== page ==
Security Week 33: Qualcomm Mobile SoC Vulnerability

Last week there were two security conferences – Black Hat and DEF CON. Due to coronavirus restrictions, both events were made virtual this year, and DEF CON materials were completely open. Recordings presentations posted on YoutubeQ&A sessions were conducted in real time on Twitch and in conference chat on Discord. The event was named DEF CON Safe Mode.

One of the most, if not interesting, then large-scale presentations was the study of vulnerabilities in Qualcomm mobile chips used in a large number of Android devices (up to 40% of the market). The six patched vulnerabilities caused denial of service, arbitrary code execution, direct access to the camera, microphone, GPS sensors, and more. In February – March, the data on these holes was passed on to the manufacturer, who patched them in July, but it is not yet clear when the patches will get to real devices. Because of this, in announcement there are no technical details on the website, but they are in the presentation at DEF CON.

The Hexagon is essentially a separate processor within a Qualcomm SoC, responsible for communication with peripherals, from the camera to the device’s charging circuit. To work with it, the manufacturer distributes the SDK, but in fact, only the code signed by Qualcomm can work with the DSP part. Using fuzzing, the researchers found a lot of small bugs in all libraries for working with DSP, more than 400 in total. They cause a failure in the execution of the code with different consequences, and in some cases lead to either a restart or freeze of the phone, or to code execution, or open uncontrolled access to peripheral devices. Exploitation of vulnerabilities involves launching a malicious application on a device that accesses the DSP, crashes and gains extended rights.

It is still impossible to assess the real scale of the problem without details. We only know that Qualcomm developers have closed the vulnerabilities, but the patches still need to be delivered to the devices. Analysis of the latest set of security updates for Android showed that the fixes were not included in it. In addition, Check Point suggests that vendors will also have to recompile their own code to work with Hexagon in order to completely get rid of the vulnerabilities. Unsupported devices that do not receive security updates are likely to remain vulnerable.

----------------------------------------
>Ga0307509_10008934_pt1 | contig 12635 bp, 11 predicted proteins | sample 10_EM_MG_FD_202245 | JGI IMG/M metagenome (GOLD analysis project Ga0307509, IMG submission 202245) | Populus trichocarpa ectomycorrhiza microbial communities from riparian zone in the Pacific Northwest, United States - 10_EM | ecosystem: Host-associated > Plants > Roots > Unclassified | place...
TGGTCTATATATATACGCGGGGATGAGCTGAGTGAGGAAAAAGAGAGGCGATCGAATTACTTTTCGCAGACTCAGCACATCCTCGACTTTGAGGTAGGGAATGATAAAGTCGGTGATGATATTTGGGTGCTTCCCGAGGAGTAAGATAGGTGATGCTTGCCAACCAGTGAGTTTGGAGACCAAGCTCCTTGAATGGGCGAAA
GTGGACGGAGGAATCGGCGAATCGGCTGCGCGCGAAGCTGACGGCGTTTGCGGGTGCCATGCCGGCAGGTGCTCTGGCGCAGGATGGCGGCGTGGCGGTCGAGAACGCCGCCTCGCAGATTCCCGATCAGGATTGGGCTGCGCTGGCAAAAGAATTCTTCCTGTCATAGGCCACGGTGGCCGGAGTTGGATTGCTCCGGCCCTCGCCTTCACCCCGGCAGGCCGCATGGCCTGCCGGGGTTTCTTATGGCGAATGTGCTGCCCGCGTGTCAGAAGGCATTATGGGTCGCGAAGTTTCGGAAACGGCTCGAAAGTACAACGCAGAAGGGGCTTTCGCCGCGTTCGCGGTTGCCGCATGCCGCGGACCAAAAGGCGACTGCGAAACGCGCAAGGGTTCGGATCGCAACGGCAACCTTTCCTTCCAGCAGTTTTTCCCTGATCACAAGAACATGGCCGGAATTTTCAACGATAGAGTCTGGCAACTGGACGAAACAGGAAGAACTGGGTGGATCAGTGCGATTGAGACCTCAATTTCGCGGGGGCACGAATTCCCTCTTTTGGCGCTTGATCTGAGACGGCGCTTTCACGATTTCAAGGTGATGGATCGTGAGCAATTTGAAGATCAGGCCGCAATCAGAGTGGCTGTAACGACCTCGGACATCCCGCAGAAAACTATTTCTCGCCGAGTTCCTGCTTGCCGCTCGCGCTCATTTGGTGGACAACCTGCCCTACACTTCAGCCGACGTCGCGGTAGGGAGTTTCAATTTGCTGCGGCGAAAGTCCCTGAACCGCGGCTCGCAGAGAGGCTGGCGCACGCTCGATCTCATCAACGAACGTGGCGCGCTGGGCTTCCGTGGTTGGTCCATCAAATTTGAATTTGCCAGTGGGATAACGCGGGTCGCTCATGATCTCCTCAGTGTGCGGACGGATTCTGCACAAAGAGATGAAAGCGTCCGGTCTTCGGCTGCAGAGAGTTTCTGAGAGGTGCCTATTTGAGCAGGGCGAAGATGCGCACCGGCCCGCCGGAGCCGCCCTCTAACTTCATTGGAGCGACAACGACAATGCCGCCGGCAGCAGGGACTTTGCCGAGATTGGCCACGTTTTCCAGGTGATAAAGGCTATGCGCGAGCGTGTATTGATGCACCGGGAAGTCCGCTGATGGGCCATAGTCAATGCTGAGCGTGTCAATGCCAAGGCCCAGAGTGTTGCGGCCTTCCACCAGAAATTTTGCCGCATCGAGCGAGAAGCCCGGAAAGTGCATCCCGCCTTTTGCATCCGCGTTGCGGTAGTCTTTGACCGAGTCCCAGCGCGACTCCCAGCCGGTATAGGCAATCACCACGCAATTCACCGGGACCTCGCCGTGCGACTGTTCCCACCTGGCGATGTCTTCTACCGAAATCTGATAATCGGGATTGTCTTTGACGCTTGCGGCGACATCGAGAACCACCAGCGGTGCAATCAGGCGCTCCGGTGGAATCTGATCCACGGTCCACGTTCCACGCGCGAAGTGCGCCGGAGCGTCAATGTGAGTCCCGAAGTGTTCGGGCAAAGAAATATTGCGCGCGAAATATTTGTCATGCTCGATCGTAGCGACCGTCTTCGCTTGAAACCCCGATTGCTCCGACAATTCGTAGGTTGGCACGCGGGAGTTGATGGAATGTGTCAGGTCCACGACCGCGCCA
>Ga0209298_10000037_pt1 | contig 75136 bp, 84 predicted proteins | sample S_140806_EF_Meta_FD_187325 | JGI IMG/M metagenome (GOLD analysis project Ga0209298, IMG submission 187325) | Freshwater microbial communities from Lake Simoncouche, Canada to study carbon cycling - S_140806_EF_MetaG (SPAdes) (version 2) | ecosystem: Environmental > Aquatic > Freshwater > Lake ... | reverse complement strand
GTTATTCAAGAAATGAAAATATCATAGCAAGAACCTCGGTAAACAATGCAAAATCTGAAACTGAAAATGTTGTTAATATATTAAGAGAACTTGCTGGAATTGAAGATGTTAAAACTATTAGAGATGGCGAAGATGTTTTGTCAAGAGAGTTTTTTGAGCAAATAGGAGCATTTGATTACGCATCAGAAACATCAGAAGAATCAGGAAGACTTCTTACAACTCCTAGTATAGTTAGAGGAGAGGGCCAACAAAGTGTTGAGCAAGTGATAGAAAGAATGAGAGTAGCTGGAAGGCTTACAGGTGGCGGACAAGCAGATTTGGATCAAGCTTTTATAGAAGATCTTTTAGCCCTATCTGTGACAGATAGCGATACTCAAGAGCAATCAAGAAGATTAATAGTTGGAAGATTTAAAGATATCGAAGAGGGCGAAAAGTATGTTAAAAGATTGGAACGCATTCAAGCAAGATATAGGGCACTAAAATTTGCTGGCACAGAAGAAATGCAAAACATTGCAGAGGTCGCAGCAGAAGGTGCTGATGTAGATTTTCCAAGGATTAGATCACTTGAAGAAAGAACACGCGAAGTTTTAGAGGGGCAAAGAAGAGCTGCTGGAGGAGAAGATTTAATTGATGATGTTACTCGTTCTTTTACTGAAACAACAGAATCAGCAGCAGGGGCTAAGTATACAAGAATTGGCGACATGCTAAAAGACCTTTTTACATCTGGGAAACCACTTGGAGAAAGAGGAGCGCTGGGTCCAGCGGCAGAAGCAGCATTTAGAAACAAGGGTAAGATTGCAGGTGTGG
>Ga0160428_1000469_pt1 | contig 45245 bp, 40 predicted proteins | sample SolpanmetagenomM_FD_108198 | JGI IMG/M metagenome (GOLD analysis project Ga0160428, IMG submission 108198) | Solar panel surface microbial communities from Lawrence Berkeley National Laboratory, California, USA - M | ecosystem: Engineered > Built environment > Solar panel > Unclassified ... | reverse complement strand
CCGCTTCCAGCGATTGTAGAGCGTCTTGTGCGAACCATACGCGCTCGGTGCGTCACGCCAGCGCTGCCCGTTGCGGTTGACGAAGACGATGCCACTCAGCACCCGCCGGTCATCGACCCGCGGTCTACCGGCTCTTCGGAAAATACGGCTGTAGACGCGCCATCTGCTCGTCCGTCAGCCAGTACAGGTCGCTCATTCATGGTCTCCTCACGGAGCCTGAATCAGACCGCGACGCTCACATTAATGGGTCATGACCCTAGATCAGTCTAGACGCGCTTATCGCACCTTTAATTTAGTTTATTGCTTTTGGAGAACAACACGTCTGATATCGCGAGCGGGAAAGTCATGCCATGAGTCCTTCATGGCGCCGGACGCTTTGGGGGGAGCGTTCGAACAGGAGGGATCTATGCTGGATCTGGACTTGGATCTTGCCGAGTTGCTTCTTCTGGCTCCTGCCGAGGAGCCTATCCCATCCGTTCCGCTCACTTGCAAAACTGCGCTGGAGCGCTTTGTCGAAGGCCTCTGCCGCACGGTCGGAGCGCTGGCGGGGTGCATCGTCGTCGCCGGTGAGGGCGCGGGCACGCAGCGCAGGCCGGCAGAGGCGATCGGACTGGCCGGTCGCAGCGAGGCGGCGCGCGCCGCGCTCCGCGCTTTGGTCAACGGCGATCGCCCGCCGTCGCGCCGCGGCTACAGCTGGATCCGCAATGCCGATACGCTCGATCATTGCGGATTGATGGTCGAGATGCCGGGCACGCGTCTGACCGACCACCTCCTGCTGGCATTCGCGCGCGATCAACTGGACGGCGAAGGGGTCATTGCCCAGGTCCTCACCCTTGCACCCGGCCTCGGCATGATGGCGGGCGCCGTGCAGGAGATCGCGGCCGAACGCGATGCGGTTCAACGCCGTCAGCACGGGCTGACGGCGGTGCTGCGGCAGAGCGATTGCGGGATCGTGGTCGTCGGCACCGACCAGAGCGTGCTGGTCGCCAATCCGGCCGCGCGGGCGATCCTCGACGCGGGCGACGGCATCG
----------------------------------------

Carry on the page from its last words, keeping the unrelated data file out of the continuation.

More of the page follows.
Other interesting presentations with DEF CON and Black Hat:

– Discussion of a hypothetical attack on high power IoT devices such as washing machines and heaters. The authors offer interesting hacking scenarios. For example, turning on thousands of heaters at the same time can influence the cost of electricity. And it, in turn, indirectly affects the exchange rate of cryptocurrencies, which depends on mining (news).

– 19 vulnerabilities were found and closed in the multimedia system of Mercedes E-class cars, one of them allows you to remotely open doors and start the engine. An analysis of the device firmware also showed the possibility of an attack on the manufacturer’s control servers (news).

– Research by James Pavour on the results of “satellite fishing” – a method of intercepting satellite data. It would seem that with the spread of encrypted data transmission, such a scenario should have become a thing of the past, but no. It’s not just about legacy HTTP systems. The author managed to intercept the communications of a Chinese airline plane, login to the admin panel of a wind turbine in France, negotiations on repairing a generator on a fuel tanker in Egypt (see also article in ArsTechnica).

What else happened:

Intel is investigating the leak of 20 gigabytes of data, including source codes (article ArsTechnica, discussion on Habré). Most likely, information has leaked, which the vendor shares with partners under the NDA.

Interesting article based on user observations of the Google Home smart column. The owner of the device triggered a fire alarm, and he received a notification on the phone about it. This is generally good, but it assumes that the sound is always recorded on the smart device, and not just when the code word is spoken. Google called the incident a mistake – the feature being tested accidentally got into production.

Canon became a victim ransomware attacks.

To the network flowed away data on 900 VPN servers using Pulse Secure software. This is a consequence of a serious vulnerability discovered last year. Due to the possibility of arbitrary remote reading of data from a vulnerable server, the database contains not only domains and IP addresses, but also SSH keys and other information.

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